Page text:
''${auth_authen}'' '''


RFC2554 AUTH credentials V8.10 and above

A server offers authentication by presenting the AUTH keyword to the connecting site, following that with the types of mechanisms supported:

250-host.domain Hello some.domain, pleased to meet you
250-AUTH DIGEST-MD5 CRAM-MD5               note this line
250 HELP

If the connecting site wishes to authenticate itself, it replies with an AUTH command indicating the type of mechanism preferred:

AUTH X5                                                        client sends
504 Unrecognized authentication type.                          server replies
AUTH CRAM-MD5                                                  client sends
334  PENCeUxFREJoU0NnbmhNWitOMjNGNndAZWx3b29kLmlubm9zb2Z0LmNvbT4=  server replies
ZnJlZCA5ZTk1YWVlMDljNDBhZjJiODRhMGMyYjNiYmFlNzg2ZQ=  =        client sends
235 Authentication successful.                                 server replies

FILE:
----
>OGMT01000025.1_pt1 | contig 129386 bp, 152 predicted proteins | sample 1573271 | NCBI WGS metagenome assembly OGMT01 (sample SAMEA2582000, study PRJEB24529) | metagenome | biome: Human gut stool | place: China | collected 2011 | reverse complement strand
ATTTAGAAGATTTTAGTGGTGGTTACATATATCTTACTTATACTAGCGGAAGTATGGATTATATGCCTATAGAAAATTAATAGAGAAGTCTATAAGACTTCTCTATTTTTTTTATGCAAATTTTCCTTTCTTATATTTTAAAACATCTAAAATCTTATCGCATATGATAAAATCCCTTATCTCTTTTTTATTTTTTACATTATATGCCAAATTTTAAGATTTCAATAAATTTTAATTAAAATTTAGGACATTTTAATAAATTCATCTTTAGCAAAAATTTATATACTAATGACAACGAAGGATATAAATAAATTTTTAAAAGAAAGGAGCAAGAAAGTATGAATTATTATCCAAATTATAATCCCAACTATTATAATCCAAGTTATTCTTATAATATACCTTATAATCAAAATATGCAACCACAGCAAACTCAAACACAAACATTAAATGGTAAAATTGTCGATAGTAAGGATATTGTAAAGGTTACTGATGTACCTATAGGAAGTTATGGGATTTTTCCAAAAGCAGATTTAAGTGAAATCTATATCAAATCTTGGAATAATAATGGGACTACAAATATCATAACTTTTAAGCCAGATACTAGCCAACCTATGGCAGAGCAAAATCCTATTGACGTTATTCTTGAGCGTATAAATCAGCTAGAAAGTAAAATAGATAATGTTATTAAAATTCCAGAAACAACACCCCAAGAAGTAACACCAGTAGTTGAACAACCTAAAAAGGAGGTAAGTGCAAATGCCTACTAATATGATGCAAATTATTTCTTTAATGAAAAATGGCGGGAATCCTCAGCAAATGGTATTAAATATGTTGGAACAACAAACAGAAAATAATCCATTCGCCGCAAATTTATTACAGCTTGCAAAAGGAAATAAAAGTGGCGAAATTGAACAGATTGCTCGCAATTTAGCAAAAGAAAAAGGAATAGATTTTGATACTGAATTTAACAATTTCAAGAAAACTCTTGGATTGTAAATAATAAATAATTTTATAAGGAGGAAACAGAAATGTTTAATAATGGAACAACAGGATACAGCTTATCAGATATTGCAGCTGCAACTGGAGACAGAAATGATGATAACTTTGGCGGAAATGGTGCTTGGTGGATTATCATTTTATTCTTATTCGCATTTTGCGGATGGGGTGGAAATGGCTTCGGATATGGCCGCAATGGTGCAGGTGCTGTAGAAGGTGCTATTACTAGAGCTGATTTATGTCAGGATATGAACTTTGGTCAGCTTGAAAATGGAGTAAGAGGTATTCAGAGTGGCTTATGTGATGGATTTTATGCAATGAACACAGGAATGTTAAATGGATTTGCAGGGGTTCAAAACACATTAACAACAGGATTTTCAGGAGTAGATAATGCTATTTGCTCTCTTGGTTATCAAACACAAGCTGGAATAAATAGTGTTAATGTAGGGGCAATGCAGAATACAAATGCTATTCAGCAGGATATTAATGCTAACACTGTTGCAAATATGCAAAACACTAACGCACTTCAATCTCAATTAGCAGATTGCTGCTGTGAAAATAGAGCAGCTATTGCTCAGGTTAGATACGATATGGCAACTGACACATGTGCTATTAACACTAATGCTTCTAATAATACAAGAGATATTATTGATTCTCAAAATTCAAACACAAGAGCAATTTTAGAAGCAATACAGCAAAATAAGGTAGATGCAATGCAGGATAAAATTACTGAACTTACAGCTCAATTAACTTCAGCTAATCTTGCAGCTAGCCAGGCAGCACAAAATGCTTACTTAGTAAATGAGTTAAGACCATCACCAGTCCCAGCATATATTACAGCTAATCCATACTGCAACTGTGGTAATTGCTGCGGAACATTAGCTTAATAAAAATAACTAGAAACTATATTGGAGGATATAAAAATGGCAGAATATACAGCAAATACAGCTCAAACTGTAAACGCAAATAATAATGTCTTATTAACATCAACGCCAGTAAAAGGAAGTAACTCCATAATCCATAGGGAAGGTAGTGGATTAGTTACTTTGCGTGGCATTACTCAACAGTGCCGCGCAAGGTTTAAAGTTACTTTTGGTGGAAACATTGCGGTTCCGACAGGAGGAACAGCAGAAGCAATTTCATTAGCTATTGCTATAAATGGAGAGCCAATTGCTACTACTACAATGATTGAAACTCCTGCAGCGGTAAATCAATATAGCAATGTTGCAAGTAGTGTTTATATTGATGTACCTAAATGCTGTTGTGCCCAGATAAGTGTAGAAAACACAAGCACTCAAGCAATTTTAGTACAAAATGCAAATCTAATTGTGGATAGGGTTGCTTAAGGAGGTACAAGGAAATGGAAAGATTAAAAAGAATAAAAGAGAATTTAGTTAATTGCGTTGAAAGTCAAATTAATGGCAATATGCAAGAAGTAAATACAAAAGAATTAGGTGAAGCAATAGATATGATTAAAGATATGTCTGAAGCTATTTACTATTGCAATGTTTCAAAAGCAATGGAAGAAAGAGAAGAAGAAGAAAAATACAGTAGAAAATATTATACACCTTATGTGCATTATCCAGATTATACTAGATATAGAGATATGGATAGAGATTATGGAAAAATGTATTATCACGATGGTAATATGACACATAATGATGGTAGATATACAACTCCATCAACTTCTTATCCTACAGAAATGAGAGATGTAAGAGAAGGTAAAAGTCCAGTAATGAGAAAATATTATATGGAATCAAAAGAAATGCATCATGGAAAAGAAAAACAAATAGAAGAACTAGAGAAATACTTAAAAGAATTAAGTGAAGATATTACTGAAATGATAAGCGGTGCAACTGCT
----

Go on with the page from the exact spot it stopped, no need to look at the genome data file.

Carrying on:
Here, the client first asks for X5 authentication, which the server rejects. The client next asks for CRAM-MD5. The server says it can support that by replying with a 334 followed by a challenge string. The client replies to the challenge with an appropriate reply string, and the authentication is successful (as shown in the last line).

If authentication is successful, this ${auth_authen} macro is assigned the authentication credentials that were approved as its value. The form of the credentials depends on the encryption used. It could be a simple username (such as bob), or a username at a realm (such as bob@some.domain).

The client can then offer a different user, rather than the envelope sender, to authenticate on behalf of the envelope sender. This is done by adding an AUTH= parameter to the MAIL FROM: keyword:

MAIL FROM: <user@host.domain> AUTH=address

The address is assigned to the {auth_author} macro, and the trust_auth rule set (Section 10.9.4) is called to make further policy decisions, with the AUTH= parameter in its workspace.

The ${auth_authen} macro is useful for adding your own rules to the Local_trust_auth rule set.

${auth_authen} is transient. If defined in the configuration file or in the command line, that definition can be ignored by sendmail. Note that a $& prefix is necessary when you reference this macro in rules (that is, use $&{auth_authen}, not ${auth_authen}).

    Part I: Build and Install
    Part II: Administration
    Part III: The Configuration File
    Chapter 21. The D (Define a Macro) Configuration Command
    Chapter 24. The O (Options) Configuration Command